Stepping into Golden 1 Center on Tuesday night for the Smashing Pumpkin‘s “Shiny And Oh So Bright Tour,” their first in 20 years, came as a strange delight, considering the complexities that lied ahead. For a band that formed its own brand of alternative rock, defining a time period for many of its fans, the Grammy-Award winning group from Chicago came well-tuned for more than two hours of guitar shredding and lucid overdubs.
Kicking off the show with a stripped-back version of “Disarm” felt like a bittersweet welcome to the past. As frontman Billy Corgan stepped into the spotlight, cheers of all emotions came together for a proper Sacramento welcome. With giant screens projecting photos and home videos from Corgan’s childhood came a heavy blanket of melancholy tapping into the truths of child abuse juxtaposed with a young Corgan shining in the spotlight.
Just as their music videos would create their own lane in their heyday, the show was visually driven by projections that featured artwork from their famous album covers, mixed with original content likely designed for the tour, and highlights from past scenes of the band. Throughout the night, specs of the past would shine on the Smashing Pumpkins.
In sync with the live show, the choreographed visuals made for a whole experience that at times pushed the music toward the background. As live rock shows are accustomed to technical difficulties in the mixing of vocals and lead guitars, Tuesday’s engineers were keeping the overall sound at ease, only calling for a few timely video interludes as bookmarks.
While the band’s body of work is full of emotional coasts, there was a need for a few covers mixed in throughout the night, including a cover of David Bowie’s “Space Oddity” and Fleetwood Mac’s “Landslide.” It was their “Stairway to Heaven” cover that would make the greatest impact on this writer as a candle-lit alter proceeded amongst the crowd while a stellar Led Zeppelin cover was presented alongside a troublesome video of the Virgin Mary and an anonymous child.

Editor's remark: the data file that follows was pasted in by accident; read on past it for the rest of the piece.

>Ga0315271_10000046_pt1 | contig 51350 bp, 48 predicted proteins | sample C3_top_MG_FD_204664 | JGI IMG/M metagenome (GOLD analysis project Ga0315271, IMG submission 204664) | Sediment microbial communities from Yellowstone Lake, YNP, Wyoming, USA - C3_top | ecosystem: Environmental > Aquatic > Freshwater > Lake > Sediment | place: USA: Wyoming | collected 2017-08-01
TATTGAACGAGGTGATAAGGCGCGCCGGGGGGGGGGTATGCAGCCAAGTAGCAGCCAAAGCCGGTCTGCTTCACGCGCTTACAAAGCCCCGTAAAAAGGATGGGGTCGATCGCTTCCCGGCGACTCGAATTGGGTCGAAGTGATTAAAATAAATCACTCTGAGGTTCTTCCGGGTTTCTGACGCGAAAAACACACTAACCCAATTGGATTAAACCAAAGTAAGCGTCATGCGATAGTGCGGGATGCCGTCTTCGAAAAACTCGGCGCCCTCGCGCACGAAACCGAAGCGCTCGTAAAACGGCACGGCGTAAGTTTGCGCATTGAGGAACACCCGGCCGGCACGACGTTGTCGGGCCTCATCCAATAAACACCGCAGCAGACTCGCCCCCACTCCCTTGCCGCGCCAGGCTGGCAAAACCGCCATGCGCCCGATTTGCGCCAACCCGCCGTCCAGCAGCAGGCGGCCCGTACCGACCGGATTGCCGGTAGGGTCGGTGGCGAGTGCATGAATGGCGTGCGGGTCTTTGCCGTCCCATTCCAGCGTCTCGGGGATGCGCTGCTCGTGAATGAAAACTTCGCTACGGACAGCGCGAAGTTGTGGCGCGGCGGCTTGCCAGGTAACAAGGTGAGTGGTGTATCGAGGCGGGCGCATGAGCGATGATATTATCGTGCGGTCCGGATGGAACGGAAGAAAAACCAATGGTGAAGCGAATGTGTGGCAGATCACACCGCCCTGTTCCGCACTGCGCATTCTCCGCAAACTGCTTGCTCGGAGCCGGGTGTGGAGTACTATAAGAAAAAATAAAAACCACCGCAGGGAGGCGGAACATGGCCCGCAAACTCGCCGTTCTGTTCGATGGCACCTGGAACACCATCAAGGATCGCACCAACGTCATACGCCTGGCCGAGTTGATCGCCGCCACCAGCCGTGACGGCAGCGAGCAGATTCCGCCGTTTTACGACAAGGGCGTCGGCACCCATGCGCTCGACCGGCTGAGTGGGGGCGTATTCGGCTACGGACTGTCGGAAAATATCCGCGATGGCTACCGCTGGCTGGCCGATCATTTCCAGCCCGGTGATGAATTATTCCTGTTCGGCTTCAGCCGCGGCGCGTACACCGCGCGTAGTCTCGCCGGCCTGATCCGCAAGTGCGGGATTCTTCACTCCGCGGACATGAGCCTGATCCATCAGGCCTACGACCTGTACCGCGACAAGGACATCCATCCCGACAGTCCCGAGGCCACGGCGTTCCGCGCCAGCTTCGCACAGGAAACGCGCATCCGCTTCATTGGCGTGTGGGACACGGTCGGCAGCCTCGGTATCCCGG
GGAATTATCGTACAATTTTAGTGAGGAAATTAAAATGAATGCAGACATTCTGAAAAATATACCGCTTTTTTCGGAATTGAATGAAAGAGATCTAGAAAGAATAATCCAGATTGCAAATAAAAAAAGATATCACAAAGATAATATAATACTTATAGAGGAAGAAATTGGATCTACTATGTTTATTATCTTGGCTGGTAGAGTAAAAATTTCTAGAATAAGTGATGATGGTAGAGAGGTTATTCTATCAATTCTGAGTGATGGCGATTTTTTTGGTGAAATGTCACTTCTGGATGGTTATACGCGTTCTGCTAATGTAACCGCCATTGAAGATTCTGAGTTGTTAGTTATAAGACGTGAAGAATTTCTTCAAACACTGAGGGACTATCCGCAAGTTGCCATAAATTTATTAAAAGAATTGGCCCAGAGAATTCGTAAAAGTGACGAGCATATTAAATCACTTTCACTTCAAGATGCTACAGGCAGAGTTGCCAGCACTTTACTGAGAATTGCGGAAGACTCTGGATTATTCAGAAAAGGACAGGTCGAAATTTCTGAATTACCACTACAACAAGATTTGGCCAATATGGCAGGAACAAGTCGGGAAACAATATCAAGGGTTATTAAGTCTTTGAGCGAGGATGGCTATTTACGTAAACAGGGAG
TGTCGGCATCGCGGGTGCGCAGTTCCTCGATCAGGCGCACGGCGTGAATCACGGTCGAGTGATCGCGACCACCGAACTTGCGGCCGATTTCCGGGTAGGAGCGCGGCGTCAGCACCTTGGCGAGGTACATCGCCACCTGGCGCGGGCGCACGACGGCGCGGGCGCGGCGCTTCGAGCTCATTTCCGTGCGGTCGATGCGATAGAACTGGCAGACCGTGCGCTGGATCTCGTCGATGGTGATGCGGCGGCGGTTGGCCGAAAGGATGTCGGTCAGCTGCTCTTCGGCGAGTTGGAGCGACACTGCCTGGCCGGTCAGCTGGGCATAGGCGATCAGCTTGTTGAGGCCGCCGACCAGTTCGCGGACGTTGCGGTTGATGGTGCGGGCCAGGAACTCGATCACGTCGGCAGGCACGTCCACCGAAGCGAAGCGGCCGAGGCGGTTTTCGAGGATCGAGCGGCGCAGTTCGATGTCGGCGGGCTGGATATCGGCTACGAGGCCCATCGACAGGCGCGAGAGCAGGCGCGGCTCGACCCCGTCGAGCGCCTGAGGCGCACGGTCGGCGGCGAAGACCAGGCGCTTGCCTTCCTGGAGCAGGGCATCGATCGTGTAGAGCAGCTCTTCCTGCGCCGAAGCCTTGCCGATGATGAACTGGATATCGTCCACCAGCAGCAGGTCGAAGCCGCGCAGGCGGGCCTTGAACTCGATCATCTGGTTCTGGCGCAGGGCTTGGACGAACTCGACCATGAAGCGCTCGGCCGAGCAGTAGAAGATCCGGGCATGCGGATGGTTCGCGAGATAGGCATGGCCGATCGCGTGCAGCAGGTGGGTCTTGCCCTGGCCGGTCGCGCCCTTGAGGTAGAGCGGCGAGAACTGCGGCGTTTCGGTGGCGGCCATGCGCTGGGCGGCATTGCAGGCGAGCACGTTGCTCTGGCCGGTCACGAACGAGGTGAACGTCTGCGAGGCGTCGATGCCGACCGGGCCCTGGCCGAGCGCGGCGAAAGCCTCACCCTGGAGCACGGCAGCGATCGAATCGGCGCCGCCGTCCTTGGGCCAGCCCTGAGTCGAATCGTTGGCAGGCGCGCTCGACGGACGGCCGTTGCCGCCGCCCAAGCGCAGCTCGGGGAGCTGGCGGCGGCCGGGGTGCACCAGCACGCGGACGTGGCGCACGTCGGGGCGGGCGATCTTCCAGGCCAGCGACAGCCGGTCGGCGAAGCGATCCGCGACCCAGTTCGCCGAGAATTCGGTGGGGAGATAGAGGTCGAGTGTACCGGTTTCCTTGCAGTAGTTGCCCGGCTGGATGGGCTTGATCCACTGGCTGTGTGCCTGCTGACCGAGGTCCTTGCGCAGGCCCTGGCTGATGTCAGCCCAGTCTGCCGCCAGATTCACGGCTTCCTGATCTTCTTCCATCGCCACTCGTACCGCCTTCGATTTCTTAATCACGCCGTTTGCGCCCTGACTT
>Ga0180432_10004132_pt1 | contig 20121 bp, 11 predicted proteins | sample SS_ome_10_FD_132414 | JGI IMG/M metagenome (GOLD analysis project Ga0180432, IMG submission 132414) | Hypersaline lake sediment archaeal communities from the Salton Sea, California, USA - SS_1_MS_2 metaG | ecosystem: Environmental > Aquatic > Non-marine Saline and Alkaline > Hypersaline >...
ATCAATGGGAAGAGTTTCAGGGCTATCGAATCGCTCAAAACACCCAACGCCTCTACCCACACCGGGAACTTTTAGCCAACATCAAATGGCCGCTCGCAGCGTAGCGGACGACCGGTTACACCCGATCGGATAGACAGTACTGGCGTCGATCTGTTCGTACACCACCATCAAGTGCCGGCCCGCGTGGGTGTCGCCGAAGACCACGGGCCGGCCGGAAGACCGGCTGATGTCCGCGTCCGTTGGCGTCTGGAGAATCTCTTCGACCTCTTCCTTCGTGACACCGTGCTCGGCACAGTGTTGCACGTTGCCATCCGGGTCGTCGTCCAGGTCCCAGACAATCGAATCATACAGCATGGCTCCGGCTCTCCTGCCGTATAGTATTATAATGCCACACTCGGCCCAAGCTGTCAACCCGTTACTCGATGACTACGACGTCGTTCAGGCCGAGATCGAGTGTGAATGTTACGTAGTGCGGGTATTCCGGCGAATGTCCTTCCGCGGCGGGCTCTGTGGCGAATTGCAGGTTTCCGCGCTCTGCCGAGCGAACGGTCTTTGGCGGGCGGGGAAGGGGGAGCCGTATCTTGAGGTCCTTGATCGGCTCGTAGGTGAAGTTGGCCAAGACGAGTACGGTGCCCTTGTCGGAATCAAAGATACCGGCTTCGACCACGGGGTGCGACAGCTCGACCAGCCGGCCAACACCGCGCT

For all the heavy material presented throughout the night, the Smashing Pumpkins did know how to show some fun, even if it came in the form of Sugar Ray’s Mark McGrath projected on a giant screen in vaudeville fashion to introduce the classic, “1979.”
In completing the nostalgic 90s vibe, McGrath’s unexpected presence, Corgan’s definitive vocals and the wave of guitar riffs that filled Golden 1 on Tuesday, the “Shiny And Oh So Bright Tour” was a true spark of awesome for the winners of 1997 and 1998’s Grammy for “Best Hard Rock Performance.”
For more information on the Smashing Pumpkins and their “Shiny And Oh So Bright Tour,” visit SmashingPumpkins.com
Photo Courtesy of Kim Allen.